Apache incubation cookbook, a useful blueprint for incubating projects within organisations. https://incubator.apache.org/cookbook/
Exploding Go Module version information to #prometheus: https://povilasv.me/exposing-go-modules-to-prometheus/ #link #golang
"Amazon has submitted a patent application, recently granted, outlining how the company could recommend chicken soup or cough drops to people who use its Echo device if it detects symptoms like coughing and sniffling when they speak to it, according to a report by CNET. It could even suggest a visit to the movies after discerning boredom. Other patents submitted by the company have focused on how it could suggest products to people based on keywords in their conversations."
> Feds Say Hacking DRM to Fix Your Electronics Is Legal
Twitter released a big dataset on state-run disinformation accounts from 2016: https://blog.twitter.com/official/en_us/topics/company/2018/enabling-further-research-of-information-operations-on-twitter.html
Mastodon's 2 Year Anniversary: A retrospective
a canadian apologizing too often
I apologize a lot, out of habit I think, and I've always laughed it off as "haha yeah well Canadians, you know", but it kind of bothers me that I feel compelled to say "sorry" so much. It's compulsive, nearly.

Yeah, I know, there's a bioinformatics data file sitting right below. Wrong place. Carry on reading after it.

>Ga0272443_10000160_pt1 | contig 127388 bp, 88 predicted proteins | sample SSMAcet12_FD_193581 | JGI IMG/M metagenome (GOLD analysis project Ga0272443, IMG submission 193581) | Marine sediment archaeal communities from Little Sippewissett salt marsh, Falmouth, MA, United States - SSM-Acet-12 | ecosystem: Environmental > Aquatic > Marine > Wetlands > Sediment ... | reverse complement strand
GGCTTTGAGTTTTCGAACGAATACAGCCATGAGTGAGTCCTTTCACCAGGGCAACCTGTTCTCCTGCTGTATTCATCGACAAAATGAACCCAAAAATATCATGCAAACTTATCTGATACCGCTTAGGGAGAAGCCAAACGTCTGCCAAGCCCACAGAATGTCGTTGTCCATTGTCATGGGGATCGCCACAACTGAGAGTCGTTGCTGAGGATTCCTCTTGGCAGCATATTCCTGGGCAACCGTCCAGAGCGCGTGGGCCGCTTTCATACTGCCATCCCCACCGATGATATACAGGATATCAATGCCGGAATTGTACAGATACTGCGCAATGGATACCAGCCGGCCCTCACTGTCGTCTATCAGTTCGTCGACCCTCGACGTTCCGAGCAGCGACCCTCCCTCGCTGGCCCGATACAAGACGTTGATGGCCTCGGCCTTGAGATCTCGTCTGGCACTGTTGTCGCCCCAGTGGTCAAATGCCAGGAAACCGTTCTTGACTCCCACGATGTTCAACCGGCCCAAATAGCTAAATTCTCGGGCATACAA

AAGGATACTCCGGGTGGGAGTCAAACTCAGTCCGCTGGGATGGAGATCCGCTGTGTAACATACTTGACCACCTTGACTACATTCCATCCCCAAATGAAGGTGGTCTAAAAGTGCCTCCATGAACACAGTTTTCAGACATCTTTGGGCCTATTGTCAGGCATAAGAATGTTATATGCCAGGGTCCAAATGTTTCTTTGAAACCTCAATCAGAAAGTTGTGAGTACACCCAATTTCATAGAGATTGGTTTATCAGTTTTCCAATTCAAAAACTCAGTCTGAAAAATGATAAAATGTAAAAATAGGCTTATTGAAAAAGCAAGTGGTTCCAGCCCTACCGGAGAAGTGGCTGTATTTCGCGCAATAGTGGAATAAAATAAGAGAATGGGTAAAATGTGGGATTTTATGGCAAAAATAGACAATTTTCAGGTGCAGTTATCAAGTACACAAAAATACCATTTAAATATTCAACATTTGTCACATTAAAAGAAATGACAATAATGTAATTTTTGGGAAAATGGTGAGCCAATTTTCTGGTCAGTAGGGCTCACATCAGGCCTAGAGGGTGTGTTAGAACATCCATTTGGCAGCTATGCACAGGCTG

So I heard this trick, to replace apologies with thank-you's. "Sorry I broke the staging server" -> "thanks for being patient while I figure out how to deploy stuff", for example. It's really helped me with that compulsion, and makes me feel better too 🤗
After a brief hiatus I'm back!
Saw something cool in #OpenShift and I just had to sign in to share.
Docker type BuildConfigs add extra steps to your Dockerfile. They add the $OPENSHIFT_BUILD_NAME and $OPENSHIFT_BUILD_NAMESPACE env vars so you can track down the build your container image came from. They also save them as labels (io.openshift.build.name and io.openshift.build.namespace)
Another problem with #ansible is the lack of standardisation for module args/return objects. In the past I needed to constantly print returned variables to figure out how to use their data.
Luckily in the last few years a lot of modules begun documenting their return objects. Some modules even document the facts they set during execution (hurray!)
But I still need to rely heavily on those docs... A major sign of a good API is that (with experience) you can work without constantly referring to the docs.
Ugh... Doing anything non-trivial in #ansible is always a pain.
It's also really hard to pin down my particular frustrations; I have a feeling that the problem is that there's too many examples where magic is used to do practical things in the docs but the magic itself goes unexplained.
May times I've tried to modify examples to do other things and it very quickly falls apart. Then I lose loads of time frantically searching the docs.
In other news, scientist are struggling to find a violin small enough for the occasion.
Geek w/ god complex
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